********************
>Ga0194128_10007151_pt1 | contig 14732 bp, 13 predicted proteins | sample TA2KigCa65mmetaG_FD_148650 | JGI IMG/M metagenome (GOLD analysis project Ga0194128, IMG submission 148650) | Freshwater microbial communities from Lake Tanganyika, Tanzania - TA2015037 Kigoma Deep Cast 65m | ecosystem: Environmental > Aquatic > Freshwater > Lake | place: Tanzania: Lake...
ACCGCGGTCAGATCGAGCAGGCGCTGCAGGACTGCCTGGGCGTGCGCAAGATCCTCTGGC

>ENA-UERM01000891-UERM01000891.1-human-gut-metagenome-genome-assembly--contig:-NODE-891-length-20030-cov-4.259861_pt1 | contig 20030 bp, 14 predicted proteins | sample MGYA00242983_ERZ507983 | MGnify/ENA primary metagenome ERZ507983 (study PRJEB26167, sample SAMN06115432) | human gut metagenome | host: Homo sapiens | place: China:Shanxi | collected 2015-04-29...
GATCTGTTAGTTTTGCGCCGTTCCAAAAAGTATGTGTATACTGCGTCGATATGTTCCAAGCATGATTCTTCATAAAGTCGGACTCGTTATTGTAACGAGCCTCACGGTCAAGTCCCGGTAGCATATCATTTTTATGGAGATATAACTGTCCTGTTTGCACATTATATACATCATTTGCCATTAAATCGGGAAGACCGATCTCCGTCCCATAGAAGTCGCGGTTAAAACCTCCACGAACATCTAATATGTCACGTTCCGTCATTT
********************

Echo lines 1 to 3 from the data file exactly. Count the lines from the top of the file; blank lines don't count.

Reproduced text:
>Ga0194128_10007151_pt1 | contig 14732 bp, 13 predicted proteins | sample TA2KigCa65mmetaG_FD_148650 | JGI IMG/M metagenome (GOLD analysis project Ga0194128, IMG submission 148650) | Freshwater microbial communities from Lake Tanganyika, Tanzania - TA2015037 Kigoma Deep Cast 65m | ecosystem: Environmental > Aquatic > Freshwater > Lake | place: Tanzania: Lake...
ACCGCGGTCAGATCGAGCAGGCGCTGCAGGACTGCCTGGGCGTGCGCAAGATCCTCTGGC

>ENA-UERM01000891-UERM01000891.1-human-gut-metagenome-genome-assembly--contig:-NODE-891-length-20030-cov-4.259861_pt1 | contig 20030 bp, 14 predicted proteins | sample MGYA00242983_ERZ507983 | MGnify/ENA primary metagenome ERZ507983 (study PRJEB26167, sample SAMN06115432) | human gut metagenome | host: Homo sapiens | place: China:Shanxi | collected 2015-04-29...